Unilateral transtentorial herniation

This is perhaps the best known herniation syndrome and is caused by an elevation of pressure in one supratentorial compartment of sufficient magnitude to displace the temporal lobe on the affected side over the lateral edge of the tentorium ( Fig 1). The herniation may be more marked anteriorly (uncus) or posteriorly

(hippocampal gyrus), and is usually accompanied by displacement of the ipsilateral cingulate gyrus under the falx. With the descent of the uncus through the incisural notch, the ipsilateral third nerve is compressed against the free edge of the tentorium or some other resistant structure such as the petroclinoid ligament or the superior cerebellar artery. This produces unilateral pupillary dilatation followed by other signs of oculomotor palsy.

Petroclinoid Ligament Fig

Fig. 1 Diagram of unilateral transtentorial herniation secondary to supratentorial mass lesion. The temporal lobe is herniated through the incisural notch and the midbrain is displaced laterally and downward. Note the associated herniation of the cingulate gyrus under the falx. The inset is a basal view of the brain at the level of the tentorial notch showing the relationship of the oculomotor nerve to the posterior cerebral artery and the free edge of the tentorium. (Reproduced with permission from Milhorat .(1978).)

With continuing descent of the uncus through the incisural notch, the midbrain is displaced laterally and downward. Consciousness is affected at this stage owing to compression of the ascending reticular formation, and an alteration in cardiorespiratory function may occur as a consequence of distortion of the basal diencephalon. The most common respiratory patterns associated with transtentorial herniation are Cheyne-Stokes respiration (alternating phases of hyperpnea and apnea) and central neurogenic hyperventilation. In the majority of cases the herniating temporal lobe will compress the ipsilateral cerebral peduncle, producing weakness and decorticate posturing on the opposite side of the body. However, in approximately 20 per cent of cases the contralateral cerebral peduncle is shifted laterally against the opposite edge of the tentorium, producing ipsilateral motor signs (false localizing signs) ( Crockard ef al 1992). Occasionally, large uncal herniations will occlude the ipsilateral posterior cerebral artery with subsequent infarction and swelling of the occipital lobe. This can create a vicious cycle of hemicranial hypertension which further accentuates the herniation process.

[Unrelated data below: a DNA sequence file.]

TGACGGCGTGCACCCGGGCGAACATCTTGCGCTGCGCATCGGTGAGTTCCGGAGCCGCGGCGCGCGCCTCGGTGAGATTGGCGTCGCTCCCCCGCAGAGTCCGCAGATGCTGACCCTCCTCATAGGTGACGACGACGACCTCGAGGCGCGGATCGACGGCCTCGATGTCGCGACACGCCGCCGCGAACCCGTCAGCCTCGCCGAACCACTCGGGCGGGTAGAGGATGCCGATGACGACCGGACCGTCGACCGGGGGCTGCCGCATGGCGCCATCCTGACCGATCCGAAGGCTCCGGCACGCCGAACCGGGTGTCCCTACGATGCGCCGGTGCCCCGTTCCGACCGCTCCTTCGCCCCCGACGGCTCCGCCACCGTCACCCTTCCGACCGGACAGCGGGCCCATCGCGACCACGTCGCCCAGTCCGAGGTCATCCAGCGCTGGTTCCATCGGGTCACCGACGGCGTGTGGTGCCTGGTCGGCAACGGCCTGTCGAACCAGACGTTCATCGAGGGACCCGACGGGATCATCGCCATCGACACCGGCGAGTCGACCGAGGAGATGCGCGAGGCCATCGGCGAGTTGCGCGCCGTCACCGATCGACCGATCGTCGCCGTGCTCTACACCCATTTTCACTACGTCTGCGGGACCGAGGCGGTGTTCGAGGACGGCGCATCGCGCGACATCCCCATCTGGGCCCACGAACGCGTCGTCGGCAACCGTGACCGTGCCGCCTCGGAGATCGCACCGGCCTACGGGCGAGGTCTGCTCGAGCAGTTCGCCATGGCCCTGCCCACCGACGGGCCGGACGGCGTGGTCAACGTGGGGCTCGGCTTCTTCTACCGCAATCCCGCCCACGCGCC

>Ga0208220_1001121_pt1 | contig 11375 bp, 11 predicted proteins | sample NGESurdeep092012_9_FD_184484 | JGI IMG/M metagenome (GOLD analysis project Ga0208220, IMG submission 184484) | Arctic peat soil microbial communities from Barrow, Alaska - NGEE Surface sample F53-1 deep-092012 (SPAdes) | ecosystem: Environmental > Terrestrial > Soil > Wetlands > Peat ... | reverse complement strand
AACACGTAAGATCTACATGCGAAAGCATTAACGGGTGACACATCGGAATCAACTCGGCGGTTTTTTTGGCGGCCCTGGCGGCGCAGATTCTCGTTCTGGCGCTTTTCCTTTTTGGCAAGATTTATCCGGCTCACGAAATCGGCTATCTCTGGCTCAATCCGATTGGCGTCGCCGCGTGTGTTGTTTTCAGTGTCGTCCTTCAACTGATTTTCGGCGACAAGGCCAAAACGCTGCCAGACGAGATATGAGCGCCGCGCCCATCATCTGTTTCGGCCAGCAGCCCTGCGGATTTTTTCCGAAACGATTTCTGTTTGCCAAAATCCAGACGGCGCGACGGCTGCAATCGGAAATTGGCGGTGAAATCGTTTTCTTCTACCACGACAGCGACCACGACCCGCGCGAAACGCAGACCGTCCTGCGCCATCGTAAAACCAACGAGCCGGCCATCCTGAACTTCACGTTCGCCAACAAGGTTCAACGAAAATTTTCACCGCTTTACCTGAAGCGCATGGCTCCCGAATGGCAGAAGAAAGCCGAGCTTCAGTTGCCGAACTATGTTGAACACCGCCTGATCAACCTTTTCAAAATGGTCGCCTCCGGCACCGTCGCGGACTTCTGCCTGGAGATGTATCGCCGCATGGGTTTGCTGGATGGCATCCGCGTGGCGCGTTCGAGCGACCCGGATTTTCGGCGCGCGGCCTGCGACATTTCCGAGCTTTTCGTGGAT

Once signs of midbrain encroachment appear, rostral-caudal deterioration proceeds rapidly. This is characterized by deepening stupor and coma, decorticate or decerebrate posturing, and profound alterations in cardiorespiratory function. Occlusion of the aqueduct of Sylvius may accelerate this process by obstructing the flow of cerebrospinal fluid (Plum and Posner.1992; Cheek. .etal 1994). Death usually results from brainstem hemorrhages (Duret hemorrhages) which characteristically develop in the central core area at any point from the diencephalon to the lower pons. Central transtentorial herniation

This is a clinically distinct syndrome which occurs more frequently in infants and children. It is seen typically in patients with acute or progressive hydrocephalus, and reflects symmetric downward displacement of both cerebral hemispheres through the tentorial incisura ( Fig..2). The early signs are due to progressive impairment of diencephalic function rather than oculomotor nerve palsy ( Or.oc.ka.rd.et...al 1992). Initially the pupils may be small or pinpoint and, if examined superficially, appear to have lost their reaction to light (Crockard.et...al 1992; Plum ...and ...Posner.1992). With progressive central transtentorial herniation, the dorsal half of the brainstem is compressed from side to side, producing a pear-shaped elongation of the midbrain and upper pons ( Bell. ..and...McCormick..1972; Crockard..et..al 1992). The resulting distortion of the quadrigeminal plate region can lead to a paralysis of upward gaze (Parinaud's syndrome), and pituitary necrosis and diabetes insipidus may occur in exceptional cases. Although the syndromes of central and unilateral transtentorial herniation are clinically distinct in the early stages, both merge into a similar picture as rostral-caudal deterioration advances.

Central Herniation

Fig. 2 Diagram of central transtentorial herniation secondary to hydrocephalus. The dorsal half of the brainstem is compressed from side to side, producing a pear-shaped deformity of the midbrain. (Reproduced with permission from Milh,oiaii19Z8))

Diabetes 2

Diabetes 2

Diabetes is a disease that affects the way your body uses food. Normally, your body converts sugars, starches and other foods into a form of sugar called glucose. Your body uses glucose for fuel. The cells receive the glucose through the bloodstream. They then use insulin a hormone made by the pancreas to absorb the glucose, convert it into energy, and either use it or store it for later use. Learn more...

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